3,000 golden retrievers are helping scientists uncover a way to beat canine cancer and get our four-legged best friends to live longer.
A longitudinal study on golden retrievers seeks to get to the roots of canine cancer.
Most dogs go to the vet at least once in their lives. They get shots, checkups, surgeries, and other not very fun things, enduring harsh white lights, strange smells, strange people with latex gloves, and cold metal tables. Most don’t enjoy these visits very much, but 3,000 golden retrievers have been going through extensive monthly checkups for the good of dogkind.
These visits can go on for up to three hours. Researchers would trim a bit of the dogs’ golden fur, clip their toenails, and collect their bodily fluids. The samples would then be sent to a biorepository as part of an ambitious 32 million-dollar project that seeks to learn more about the causes of cancer in golden retrievers, other dog breeds, and perhaps even humans.
Cancer is the leading cause of death among goldens over two years of age.
Fur trimmings and toenail clippings aren’t the only things that researchers are looking at. The researchers are also looking at things like what the dogs eat, where they eat, if they get their teeth brushed, if the lawn of their home are treated with pesticides, and other seemingly small things. These bits of information, though they seem insignificant, may at some point be discovered to be risk factors. Thus, it’s possible that a s,all lifestyle change may be able to decrease cancer risk in our dogs.
The research project, at its core, is about cancer—“the number one cause for concern among dog owners,” according to veterinary oncologist Rodney Page. Cancer is the leading cause of death for dogs over two years of age. About half of dogs over the age of 10, meanwhile, are diagnosed of cancer. It seems that golden retrievers are slightly more susceptible to developing cancer than other breeds, with mast cell tumors, lymphoma, and bone cancer being common causes of death.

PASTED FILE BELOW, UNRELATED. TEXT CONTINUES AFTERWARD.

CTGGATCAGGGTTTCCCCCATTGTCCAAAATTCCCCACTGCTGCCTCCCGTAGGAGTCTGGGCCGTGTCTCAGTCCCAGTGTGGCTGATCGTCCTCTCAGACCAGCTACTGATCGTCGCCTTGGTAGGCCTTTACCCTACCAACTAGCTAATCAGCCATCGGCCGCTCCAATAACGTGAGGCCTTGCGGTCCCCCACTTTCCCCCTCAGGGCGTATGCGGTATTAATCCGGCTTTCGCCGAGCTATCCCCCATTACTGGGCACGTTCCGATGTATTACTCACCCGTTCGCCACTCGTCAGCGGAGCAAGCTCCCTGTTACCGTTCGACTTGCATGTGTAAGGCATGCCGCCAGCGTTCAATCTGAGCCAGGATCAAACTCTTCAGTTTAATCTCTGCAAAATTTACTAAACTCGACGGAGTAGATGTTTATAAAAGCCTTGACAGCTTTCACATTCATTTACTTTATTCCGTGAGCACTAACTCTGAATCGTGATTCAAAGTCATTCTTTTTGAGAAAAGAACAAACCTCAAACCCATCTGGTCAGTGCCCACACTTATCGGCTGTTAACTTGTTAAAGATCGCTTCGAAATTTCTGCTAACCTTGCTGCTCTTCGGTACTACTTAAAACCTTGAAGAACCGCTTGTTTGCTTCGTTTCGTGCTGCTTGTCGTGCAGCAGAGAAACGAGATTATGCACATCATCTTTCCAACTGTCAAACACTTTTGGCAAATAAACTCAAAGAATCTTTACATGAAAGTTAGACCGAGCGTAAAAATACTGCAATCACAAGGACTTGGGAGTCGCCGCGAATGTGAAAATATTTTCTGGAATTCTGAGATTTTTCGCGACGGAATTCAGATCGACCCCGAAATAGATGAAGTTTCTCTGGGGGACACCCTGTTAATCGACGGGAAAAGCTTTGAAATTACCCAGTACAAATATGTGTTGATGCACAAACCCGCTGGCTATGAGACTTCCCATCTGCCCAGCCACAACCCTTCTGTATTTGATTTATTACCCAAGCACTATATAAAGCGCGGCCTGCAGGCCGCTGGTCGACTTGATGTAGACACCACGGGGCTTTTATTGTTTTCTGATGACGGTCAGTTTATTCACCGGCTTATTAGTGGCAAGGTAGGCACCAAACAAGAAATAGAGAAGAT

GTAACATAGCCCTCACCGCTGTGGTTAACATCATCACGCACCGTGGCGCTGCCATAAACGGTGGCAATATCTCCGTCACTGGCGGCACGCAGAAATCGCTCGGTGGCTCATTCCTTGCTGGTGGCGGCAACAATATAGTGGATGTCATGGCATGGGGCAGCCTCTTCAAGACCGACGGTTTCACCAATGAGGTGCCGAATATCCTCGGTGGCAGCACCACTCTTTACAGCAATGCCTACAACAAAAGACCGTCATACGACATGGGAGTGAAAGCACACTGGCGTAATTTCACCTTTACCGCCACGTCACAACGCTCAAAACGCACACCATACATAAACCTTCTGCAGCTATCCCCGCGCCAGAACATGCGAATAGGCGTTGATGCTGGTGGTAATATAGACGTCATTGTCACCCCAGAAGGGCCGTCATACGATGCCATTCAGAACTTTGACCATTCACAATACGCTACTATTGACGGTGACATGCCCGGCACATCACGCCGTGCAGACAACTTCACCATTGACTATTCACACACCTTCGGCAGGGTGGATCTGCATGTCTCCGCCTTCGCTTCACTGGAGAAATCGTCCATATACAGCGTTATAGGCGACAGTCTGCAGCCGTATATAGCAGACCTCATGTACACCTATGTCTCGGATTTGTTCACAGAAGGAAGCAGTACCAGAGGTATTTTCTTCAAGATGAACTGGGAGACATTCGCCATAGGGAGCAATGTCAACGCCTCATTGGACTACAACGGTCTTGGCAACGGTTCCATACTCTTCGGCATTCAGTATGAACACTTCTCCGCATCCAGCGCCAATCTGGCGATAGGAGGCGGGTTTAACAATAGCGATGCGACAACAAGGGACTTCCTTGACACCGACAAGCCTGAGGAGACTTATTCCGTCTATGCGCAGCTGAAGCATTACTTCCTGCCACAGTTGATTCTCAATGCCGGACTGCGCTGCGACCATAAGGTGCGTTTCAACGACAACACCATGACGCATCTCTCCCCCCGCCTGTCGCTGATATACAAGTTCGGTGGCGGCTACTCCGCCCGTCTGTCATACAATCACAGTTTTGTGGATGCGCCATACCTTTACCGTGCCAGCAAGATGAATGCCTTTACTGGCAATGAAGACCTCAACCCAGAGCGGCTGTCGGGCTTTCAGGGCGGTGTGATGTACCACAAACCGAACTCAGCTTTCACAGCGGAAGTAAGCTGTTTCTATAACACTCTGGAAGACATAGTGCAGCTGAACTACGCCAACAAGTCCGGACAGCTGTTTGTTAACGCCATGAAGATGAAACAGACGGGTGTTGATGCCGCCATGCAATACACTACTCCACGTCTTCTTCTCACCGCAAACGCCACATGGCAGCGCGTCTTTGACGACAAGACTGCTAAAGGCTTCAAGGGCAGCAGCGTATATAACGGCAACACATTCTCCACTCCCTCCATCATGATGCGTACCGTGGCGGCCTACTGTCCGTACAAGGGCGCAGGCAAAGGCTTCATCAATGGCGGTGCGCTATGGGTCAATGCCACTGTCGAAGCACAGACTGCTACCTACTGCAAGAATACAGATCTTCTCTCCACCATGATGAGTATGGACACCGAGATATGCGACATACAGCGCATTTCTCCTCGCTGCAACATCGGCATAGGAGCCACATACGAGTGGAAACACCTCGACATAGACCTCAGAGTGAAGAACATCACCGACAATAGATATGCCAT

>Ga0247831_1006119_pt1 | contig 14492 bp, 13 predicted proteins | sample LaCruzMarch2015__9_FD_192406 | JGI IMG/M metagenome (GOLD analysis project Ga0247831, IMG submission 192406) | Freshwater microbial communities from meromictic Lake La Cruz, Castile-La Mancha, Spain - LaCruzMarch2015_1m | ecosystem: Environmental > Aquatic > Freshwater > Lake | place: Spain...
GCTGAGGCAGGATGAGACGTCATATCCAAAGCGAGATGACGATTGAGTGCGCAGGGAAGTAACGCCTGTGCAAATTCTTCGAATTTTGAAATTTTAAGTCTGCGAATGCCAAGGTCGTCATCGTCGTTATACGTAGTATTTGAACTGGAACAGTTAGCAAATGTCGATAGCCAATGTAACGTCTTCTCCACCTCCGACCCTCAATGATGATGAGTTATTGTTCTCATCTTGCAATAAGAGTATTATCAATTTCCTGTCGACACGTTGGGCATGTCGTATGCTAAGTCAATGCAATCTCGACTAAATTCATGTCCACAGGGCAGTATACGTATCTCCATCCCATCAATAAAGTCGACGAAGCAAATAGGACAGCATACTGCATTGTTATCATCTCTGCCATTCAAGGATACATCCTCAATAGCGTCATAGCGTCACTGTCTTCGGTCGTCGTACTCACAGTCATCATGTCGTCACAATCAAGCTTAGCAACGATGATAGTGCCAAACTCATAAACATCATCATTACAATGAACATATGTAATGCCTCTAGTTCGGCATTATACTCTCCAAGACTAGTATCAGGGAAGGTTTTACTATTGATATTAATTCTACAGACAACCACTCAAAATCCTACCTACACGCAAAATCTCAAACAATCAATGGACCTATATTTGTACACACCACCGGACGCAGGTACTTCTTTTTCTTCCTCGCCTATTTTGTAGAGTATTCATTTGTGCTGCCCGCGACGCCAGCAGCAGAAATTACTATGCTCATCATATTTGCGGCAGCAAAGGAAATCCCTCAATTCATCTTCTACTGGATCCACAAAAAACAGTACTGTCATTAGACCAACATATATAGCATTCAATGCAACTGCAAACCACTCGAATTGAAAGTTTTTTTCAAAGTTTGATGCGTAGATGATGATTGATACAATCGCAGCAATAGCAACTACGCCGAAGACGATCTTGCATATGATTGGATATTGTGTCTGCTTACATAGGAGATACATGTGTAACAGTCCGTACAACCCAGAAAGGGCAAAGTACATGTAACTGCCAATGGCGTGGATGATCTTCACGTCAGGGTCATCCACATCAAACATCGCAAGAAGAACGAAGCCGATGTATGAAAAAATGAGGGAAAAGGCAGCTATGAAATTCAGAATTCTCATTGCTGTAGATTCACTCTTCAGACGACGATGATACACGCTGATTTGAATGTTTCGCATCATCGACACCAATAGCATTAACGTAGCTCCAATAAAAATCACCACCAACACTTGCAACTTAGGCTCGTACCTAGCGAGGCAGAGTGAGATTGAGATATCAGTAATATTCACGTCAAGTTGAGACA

Golden retrievers are also the third most popular dog breed in the US, which made it possible for researchers to find the 3,000 canine subjects necessary for the first and largest longitudinal study conducted on pets. All 3,000 goldens entered the Golden Retriever Lifetime Study project before they turned two years old, and each one is set to be analyzed for the rest of their lives.
The study also analyzes small things about the lives of these golden retrievers, including how often they go for a swim.
The small discoveries about goldens include things like the fact that 20 percent of the dogs slept in their humans’ bed, 25 percent ate grass, 22 percent eat and drink from plastic bowls, and 40 percent go swimming at least once a week. The study, which began in 2012, hasn’t yet produced any significant results. Then again, the dogs are only seven years old, and none of them have developed cancer or other serious illnesses.
Dogs are prone to certain conditions such as hip dysplasia due to the way they were bred. However, researchers want to know if the cause of canine cancer is something that’s genetic, or something that can be done away with following a few lifestyle changes.
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